Disclaimer: I mean skint here as in "don't have any spare cash" as opposed to, you know, homeless.
You'd hope it didn't need to be said, but if you're struggling to make ends meet please do not continue with a car project, sell it and go here instead.
With that out of the way, let's get stuck into a few ideas to make a few extra £££s a month to fund a car project when you're broke.
Sell Your Stuff
Check out my earlier post about selling things on eBay for some great tips for making money online. If you've got decent stuff to sell this is your best bet to get the most profit as it's one of the few places you've got access to millions of buyers (but before you get carried away, always consider the cost/ease of postage and make sure you properly understand the fees!) Gumtree and Facebook marketplace are also good, but I always start with eBay.
Depending on what kind of car project you're doing you might have some second hand parts that you don't want but are still worth something to the right buyer. Original Hella or Audi/VW stamped parts can still sell for more than new repro parts, even if they're not in pristine condition because genuine parts are generally better made and using them keeps a classic car original which a lot of enthusiasts care about (disintegrating plastic trim/rubber seals are the exception to this rule. No one wants those.)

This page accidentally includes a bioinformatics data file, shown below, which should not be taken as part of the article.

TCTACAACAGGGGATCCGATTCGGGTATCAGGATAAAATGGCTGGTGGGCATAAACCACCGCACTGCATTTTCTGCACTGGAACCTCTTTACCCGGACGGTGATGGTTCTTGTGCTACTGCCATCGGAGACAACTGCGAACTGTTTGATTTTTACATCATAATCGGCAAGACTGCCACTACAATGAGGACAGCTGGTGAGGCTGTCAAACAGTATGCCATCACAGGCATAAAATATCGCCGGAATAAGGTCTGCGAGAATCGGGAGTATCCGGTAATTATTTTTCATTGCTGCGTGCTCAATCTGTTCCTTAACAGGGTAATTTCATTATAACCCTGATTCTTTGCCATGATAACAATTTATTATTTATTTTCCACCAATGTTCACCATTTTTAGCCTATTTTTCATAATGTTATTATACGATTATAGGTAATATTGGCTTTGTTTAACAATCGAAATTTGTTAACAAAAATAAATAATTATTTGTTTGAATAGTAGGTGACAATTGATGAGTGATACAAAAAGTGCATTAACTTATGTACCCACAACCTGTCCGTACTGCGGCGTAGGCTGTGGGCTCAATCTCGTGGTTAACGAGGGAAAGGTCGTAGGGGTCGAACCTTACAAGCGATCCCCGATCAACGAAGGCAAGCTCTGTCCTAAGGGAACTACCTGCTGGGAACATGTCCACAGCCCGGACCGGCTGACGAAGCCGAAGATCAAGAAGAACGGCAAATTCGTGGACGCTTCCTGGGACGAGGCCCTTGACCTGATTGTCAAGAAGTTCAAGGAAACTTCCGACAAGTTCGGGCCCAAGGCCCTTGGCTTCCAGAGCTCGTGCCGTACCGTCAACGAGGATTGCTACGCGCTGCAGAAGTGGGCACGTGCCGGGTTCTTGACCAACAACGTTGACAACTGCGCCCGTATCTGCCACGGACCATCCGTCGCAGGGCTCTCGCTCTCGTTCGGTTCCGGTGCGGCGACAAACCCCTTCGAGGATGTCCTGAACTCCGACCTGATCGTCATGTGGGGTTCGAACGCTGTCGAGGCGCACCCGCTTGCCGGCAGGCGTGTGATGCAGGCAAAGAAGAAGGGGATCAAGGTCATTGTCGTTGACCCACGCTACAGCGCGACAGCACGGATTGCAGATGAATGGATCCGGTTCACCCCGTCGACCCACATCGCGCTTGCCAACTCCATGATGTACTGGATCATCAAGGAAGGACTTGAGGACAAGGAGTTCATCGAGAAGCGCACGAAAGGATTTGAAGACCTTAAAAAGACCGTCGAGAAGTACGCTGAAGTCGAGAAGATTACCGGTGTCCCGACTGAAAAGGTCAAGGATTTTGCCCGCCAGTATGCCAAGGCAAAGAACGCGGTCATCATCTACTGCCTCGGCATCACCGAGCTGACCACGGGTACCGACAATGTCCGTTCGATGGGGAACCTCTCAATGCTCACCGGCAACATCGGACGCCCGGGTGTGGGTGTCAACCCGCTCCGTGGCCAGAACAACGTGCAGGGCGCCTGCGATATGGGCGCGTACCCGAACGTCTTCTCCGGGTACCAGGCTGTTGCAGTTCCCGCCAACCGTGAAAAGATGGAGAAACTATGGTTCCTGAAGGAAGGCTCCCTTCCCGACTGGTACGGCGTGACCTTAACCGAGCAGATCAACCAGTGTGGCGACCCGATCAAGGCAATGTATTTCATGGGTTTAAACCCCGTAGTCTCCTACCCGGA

Over the years we've accumulated lots of car stuff- mainly engine parts and bits of interior left over from car projects that we've either replaced, modified or just decided against using (although trying to convince Matt to let me sell it all isn't easy!)
Car boots and auto jumbles are good places to earn some spare cash too, and for a lot of reasons they're less effort than eBay selling. Although you should expect to get less than the true value of what you're selling as people go out to events like this to get bargains. You can do better at car shows- especially if you're selling rare and unusual parts. At shows you can ask a bit more for stuff if it seems like it can only be bought there and then, as long as you don't massively overprice things.
If you're getting stuck for things to sell try asking around friends and family, lots of people have unwanted stuff they haven't got round to getting rid of that they might allow you to sell for a cut of the profits or even have for free.